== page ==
Recently in our weekly Caribbean wallpaper posts, we’ve been turning our attention more and more toward the grand beachscapes the Caribbean is famous for. Our most recent images have highlighted the forest lined shores of Seven Seas Beach in Fajardo, the magnificent sunsets off Tulum, the turquoise waters in the Tobago Cays, and the world class beauty of Flamenco Beach in Culebra. This week, let’s train our lens on something completely different: the rough and ready breadfruit.
As Steve mentioned back when he shared his love of breadfruit tostones, the breadfruit may not be a native of the West Indies and it may not have been loved upon its initial introduction to the region by Captain Bligh (of mutiny on the Bounty fame), but over the years it’s become a staple of the local diet. This is evidenced by how easily you can find it in markets and roadside fruit stands throughout the islands.
Now this ubiquitous fruit is used for everything from Steve’s tostones in the Greater Antilles, to the national dish in St. Vincent, breadfruit and fried jackfish, to the national dish in Grenada, Oil Down. (In fact, it was in Grenada where this photo was taken of some yummy breadfruits tucked away among some green figs. More on figs that aren’t really figs another time.)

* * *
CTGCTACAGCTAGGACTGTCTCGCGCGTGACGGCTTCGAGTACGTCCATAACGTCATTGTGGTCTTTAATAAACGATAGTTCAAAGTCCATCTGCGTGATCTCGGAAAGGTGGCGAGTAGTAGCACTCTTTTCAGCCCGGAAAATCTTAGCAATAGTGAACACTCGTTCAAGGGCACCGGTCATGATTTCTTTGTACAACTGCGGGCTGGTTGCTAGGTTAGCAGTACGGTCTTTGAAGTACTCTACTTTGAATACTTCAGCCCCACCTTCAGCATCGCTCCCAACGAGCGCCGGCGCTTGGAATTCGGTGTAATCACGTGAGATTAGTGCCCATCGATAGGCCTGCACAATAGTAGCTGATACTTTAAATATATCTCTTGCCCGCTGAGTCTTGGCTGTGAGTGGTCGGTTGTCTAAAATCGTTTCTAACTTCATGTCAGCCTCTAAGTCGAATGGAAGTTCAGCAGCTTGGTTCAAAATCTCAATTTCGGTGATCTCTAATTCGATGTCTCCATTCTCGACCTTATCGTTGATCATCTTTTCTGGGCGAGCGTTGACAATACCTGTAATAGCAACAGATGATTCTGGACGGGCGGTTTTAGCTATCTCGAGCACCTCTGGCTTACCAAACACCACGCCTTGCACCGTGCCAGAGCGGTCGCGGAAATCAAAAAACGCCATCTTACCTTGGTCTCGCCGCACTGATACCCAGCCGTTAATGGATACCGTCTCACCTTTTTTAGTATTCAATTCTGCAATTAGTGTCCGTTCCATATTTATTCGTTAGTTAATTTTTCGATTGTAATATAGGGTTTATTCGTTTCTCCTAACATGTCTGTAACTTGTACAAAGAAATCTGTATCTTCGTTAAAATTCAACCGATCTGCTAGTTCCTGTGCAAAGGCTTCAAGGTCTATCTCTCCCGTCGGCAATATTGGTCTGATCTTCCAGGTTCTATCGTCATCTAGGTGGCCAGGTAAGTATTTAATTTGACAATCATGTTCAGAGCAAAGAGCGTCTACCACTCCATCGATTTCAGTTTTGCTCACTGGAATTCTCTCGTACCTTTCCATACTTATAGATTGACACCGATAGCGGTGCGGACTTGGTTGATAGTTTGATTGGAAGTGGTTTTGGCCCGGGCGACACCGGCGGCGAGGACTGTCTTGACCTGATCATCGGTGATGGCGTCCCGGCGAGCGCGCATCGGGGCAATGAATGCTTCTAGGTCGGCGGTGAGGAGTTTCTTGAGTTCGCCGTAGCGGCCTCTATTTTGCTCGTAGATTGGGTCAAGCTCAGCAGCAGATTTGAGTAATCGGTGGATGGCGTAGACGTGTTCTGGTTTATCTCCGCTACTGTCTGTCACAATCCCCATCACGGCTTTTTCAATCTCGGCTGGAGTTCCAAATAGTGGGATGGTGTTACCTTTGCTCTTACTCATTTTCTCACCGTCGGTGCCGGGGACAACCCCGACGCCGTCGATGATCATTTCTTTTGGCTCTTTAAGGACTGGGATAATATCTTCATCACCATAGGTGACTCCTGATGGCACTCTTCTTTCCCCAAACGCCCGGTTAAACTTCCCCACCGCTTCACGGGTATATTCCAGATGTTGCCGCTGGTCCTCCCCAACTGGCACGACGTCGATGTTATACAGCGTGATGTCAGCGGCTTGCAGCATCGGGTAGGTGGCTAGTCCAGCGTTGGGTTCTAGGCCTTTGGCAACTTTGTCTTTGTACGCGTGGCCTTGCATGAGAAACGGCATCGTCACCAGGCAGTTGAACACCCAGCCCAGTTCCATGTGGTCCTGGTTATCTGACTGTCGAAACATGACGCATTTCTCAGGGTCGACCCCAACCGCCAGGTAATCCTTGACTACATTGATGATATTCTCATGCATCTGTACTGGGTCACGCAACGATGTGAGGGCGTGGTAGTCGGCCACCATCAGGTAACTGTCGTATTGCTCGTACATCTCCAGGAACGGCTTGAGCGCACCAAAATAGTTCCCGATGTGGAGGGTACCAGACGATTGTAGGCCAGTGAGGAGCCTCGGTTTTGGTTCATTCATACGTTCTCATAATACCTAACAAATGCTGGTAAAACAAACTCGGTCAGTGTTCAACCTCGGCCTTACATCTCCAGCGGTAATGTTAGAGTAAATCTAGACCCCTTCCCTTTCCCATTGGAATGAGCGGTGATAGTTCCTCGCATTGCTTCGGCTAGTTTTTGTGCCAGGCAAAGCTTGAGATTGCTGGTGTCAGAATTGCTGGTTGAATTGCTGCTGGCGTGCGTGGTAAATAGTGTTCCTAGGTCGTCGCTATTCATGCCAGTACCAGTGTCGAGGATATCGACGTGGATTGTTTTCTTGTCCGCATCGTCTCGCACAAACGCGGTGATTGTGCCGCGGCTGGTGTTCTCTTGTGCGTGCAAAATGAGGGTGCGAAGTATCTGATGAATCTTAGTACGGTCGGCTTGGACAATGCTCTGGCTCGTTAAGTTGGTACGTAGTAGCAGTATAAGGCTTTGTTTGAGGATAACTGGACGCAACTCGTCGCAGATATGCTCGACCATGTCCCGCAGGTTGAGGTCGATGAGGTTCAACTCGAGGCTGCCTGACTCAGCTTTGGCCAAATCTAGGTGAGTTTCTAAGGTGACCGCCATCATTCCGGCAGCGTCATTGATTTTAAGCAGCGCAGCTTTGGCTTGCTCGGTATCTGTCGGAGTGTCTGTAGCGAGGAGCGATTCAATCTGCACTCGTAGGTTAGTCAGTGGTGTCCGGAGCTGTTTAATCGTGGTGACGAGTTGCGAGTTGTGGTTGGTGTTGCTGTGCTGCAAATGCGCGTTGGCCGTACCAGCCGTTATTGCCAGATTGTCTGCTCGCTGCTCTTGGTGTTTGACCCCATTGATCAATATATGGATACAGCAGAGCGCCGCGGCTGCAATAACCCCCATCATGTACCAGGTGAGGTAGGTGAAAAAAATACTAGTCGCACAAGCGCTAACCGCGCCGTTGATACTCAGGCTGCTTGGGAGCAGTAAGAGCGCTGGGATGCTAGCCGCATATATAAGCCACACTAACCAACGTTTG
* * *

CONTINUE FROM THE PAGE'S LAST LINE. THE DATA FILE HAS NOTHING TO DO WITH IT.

In St. Lucia, it’s common to find breadfruits roasting in traditional, three stone fire pits during beach parties. Also in St. Lucia, I fondly remember a breadfruit being used to represent the layers of the Earth in the exhibit at the Sulfur Springs National Park in Soufriere. But, that’s more of an uncommon use, I would imagine.
As Steve brought up before, breadfruits are an excellent source of nutrition. They’re high in Vitamin C, healthy Omega fats, Potassium and B-Complex Vitamins. They’re also low in saturated fat, cholesterol and sodium. So, if you see breadfruits on the menu or in an old lady’s fruit stand on the side of the road, you should definitely give them a try.
For a quick way to enjoy ’em, check with our good friends at CaribbeanPot for their “almost an oil down” recipe featuring Breadfruit simmered with stew pork and coconut cream. Of course, if you’d like even more ways to add this superfruit to your diet, pick up a copy of the Naparima Girls’ Highschool Cookbook from our very own Uncommon Caribbean shop.
And if you can’t readily get your hands on some breadfruit, just download this week’s Caribbean Wallpaper featuring the much loved breadfruit and add “sprucing up your computer” to its long list of good uses!